Nuclear Exposure Compensation Plan Ignores Atomic Veterans
A Disabled American Veterans' news release also covers the same inequalities as noted in the previous Plant worker compensation program.
Included are comments urging Congress to add certain conditions to the list of presumptive disabilities for veterans exposed to ionizing radiation—a position consistent with statements made by the IOM study director, Dr. Susan Thaul. She alluded to the crucial missing data on the levels of radiation received by veterans, inequalities shown to Atomic Veterans and the need for justice.
[ This includes only a partial list of veteran bills that passed in January 2000.]
Listed below is legislation passed by Congress as a result of your dedication and
commitment to enhancing and protecting veterans benefits and services.
From Mr. Joseph A. Violante -- DAV National Legislative Director
Veterans' Millennium Health Care and Benefits Act
Public Law 106-117, enacted on November 30, 1999
The Veterans' Millennium Health Care Act was enacted to enhance programs providing health
care, education, memorial, and other benefits for veterans, and to authorize major medical
facility projects for the VA. The law includes:
National Defense Authorization Act for Fiscal Year 2000
Public Law 106-65, enacted on October 5, 1999
Special Compensation for Severely Disabled Retirees - Authorizing "special pay" for certain retirees who received non-disability retirements after a minimum of 20 years active service and who received a disability rating of 70% or more from the Department of Veterans Affairs (VA) within four years of military longevity retirement. Eligible disabled retirees who are rated 100% disabled will receive $300 per month (including ratings for individual unemployability); retirees rated 90% will receive $200 per month; and retirees rated 70% or 80% will receive $100 per month.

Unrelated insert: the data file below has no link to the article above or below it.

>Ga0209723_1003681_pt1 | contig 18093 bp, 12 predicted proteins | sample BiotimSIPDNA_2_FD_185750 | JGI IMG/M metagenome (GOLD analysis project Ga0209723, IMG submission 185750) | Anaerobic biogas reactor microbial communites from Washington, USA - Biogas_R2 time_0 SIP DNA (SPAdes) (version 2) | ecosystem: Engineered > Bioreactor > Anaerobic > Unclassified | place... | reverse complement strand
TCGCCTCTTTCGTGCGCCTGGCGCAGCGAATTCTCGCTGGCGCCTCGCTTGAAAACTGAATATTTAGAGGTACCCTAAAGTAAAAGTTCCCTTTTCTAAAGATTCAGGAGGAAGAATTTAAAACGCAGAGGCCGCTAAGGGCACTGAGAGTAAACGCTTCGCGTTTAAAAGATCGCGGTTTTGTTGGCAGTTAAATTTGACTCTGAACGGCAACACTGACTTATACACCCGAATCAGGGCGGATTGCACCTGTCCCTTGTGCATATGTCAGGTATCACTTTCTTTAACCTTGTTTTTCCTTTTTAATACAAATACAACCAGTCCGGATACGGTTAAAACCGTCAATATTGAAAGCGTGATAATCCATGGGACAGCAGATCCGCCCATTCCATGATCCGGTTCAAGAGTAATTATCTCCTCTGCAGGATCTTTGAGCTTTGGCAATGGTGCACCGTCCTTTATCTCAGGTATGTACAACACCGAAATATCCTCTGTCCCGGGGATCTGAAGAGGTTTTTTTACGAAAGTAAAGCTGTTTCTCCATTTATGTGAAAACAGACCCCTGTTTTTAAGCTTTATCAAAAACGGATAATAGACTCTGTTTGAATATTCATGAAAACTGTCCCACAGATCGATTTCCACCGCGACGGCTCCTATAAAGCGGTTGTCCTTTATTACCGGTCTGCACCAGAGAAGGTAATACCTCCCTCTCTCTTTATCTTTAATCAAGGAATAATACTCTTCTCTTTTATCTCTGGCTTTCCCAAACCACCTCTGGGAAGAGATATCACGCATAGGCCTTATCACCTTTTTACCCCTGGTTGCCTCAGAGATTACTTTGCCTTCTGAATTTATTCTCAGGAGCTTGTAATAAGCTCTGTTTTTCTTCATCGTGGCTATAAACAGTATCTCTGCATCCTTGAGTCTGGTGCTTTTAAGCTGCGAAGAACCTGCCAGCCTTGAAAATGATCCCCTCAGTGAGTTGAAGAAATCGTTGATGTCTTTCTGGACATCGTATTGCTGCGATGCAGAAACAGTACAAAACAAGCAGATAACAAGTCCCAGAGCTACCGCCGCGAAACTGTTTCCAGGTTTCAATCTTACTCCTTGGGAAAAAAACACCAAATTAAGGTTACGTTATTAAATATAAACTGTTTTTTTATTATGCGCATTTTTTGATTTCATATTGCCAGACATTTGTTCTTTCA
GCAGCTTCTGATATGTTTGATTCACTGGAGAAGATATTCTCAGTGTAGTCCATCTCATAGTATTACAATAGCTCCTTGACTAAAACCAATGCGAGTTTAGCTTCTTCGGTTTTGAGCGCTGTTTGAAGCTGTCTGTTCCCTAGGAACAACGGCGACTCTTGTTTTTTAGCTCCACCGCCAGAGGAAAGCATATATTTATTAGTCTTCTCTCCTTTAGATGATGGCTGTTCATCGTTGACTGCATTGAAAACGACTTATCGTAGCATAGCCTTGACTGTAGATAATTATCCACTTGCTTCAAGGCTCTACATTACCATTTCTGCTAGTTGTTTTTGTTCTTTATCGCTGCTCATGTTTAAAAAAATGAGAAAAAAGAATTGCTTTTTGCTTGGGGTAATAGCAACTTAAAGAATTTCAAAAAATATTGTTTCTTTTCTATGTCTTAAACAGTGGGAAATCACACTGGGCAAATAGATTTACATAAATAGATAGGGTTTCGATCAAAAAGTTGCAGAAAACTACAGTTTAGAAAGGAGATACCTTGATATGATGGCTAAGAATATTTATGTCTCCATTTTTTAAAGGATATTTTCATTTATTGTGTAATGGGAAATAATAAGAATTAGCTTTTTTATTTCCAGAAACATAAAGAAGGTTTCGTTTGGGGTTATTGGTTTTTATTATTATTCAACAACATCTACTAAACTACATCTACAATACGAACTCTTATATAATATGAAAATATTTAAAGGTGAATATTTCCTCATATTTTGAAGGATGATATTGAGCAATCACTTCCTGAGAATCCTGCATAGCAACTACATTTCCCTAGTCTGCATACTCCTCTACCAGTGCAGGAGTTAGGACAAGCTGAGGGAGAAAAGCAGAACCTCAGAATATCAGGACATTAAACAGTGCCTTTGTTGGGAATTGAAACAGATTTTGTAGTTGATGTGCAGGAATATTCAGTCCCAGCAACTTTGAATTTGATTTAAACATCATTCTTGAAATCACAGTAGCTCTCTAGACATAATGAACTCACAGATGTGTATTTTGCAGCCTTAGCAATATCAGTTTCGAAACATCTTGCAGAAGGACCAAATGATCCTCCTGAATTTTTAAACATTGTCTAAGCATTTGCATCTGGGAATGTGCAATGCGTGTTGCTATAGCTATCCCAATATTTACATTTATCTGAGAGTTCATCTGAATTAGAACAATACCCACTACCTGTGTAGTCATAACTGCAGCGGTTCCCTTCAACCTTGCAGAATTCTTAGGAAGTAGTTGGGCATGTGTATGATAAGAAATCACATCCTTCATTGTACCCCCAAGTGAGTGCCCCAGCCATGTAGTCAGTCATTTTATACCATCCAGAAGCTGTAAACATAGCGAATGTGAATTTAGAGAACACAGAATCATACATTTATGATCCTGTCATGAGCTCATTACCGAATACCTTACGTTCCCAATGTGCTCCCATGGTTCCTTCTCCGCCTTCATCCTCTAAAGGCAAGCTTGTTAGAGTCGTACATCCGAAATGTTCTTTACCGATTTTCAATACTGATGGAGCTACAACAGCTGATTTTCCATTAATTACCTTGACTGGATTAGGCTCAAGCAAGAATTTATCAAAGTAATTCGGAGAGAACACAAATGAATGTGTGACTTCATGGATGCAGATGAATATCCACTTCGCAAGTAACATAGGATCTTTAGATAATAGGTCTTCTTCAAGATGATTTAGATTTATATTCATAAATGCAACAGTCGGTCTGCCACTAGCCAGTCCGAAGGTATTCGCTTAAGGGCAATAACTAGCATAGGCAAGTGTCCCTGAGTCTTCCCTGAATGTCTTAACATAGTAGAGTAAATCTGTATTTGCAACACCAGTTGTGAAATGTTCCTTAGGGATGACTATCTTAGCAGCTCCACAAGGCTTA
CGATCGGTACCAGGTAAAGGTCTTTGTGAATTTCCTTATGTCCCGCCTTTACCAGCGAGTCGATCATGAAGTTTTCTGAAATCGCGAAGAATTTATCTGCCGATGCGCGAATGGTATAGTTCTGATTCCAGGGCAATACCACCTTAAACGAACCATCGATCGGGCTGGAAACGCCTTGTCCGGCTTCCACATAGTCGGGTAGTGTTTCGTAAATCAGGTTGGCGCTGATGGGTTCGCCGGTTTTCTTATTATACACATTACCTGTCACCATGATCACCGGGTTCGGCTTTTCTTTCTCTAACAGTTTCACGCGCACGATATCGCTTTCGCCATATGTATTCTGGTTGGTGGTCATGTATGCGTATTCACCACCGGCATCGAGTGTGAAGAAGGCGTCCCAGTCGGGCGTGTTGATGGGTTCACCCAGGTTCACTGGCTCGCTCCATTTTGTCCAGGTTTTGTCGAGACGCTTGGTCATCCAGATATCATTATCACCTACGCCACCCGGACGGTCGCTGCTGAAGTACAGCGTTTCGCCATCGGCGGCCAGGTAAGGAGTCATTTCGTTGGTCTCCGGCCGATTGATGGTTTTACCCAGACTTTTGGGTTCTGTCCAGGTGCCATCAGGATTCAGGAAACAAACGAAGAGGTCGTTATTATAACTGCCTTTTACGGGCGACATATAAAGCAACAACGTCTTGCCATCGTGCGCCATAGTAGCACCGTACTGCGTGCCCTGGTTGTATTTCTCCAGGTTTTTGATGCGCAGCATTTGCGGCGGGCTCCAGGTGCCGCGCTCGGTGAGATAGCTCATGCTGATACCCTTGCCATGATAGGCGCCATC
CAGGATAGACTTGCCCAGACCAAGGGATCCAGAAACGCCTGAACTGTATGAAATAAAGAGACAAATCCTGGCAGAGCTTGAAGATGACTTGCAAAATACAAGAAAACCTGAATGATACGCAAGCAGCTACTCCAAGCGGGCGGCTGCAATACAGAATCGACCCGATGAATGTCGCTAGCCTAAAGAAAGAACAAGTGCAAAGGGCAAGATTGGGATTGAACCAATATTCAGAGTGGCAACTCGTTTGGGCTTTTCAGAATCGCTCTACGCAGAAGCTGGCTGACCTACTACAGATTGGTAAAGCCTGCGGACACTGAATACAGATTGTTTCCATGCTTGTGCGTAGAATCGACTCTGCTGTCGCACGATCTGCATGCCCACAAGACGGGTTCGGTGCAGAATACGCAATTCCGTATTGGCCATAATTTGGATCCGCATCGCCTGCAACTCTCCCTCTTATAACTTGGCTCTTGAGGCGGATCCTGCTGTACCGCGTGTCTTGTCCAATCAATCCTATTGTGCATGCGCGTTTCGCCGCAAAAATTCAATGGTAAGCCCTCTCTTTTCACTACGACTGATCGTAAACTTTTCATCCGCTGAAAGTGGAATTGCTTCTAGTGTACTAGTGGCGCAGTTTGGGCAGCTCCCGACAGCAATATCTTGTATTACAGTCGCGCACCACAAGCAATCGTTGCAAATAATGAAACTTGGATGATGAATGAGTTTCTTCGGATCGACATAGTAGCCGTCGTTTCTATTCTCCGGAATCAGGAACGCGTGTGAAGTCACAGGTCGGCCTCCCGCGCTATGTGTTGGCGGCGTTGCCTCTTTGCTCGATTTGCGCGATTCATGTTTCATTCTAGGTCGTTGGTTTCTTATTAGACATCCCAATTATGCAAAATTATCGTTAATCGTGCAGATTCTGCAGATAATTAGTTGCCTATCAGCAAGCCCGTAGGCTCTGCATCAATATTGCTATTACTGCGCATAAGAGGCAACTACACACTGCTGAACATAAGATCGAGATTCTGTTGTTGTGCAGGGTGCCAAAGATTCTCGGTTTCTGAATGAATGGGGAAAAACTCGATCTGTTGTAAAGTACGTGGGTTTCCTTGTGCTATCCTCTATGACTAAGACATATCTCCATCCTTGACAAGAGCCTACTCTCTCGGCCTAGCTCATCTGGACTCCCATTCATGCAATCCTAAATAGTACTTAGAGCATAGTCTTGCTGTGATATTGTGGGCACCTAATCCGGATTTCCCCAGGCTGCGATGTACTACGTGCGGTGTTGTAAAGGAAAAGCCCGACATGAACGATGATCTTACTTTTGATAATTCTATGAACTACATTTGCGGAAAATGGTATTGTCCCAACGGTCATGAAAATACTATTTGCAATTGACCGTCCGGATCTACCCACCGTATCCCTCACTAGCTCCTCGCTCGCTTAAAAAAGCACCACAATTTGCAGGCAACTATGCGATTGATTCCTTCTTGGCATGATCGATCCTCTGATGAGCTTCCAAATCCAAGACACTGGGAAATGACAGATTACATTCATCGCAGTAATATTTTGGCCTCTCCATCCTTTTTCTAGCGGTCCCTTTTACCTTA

DoD has not provided any official notification regarding the implementation of "special pay" for disabled, career retirees. However, we understand that you do not need to file an application or call anyone at this time; retirees will be centrally identified through payroll systems. Informed sources indicate that DoD will issue the taxable benefit and that all payments, when they begin, will be retroactive to October 1, 1999. We will provide updated information concerning the special pay benefit as it becomes available. Attached is a copy of VA's Fast Letter on Special Compensation.
Honor Guard Details - Requiring the military services, upon request, to provide honor guard details for veterans' funerals. At least two members of the honor guard detail will be active duty or active reserve personnel. A funeral honors detail shall, at a minimum, perform at the funeral a ceremony that includes the folding of the United States flag and presentation of the flag to the veteran's family and the playing of Taps. Persons who wish to request an honor guard detail for a deceased veteran should notify their funeral director.
Persons seeking to participate in a funeral honors ceremony conducted on behalf of the Secretary of Defense must be trained and recognized as an authorized provider by the Secretary of the Military Department.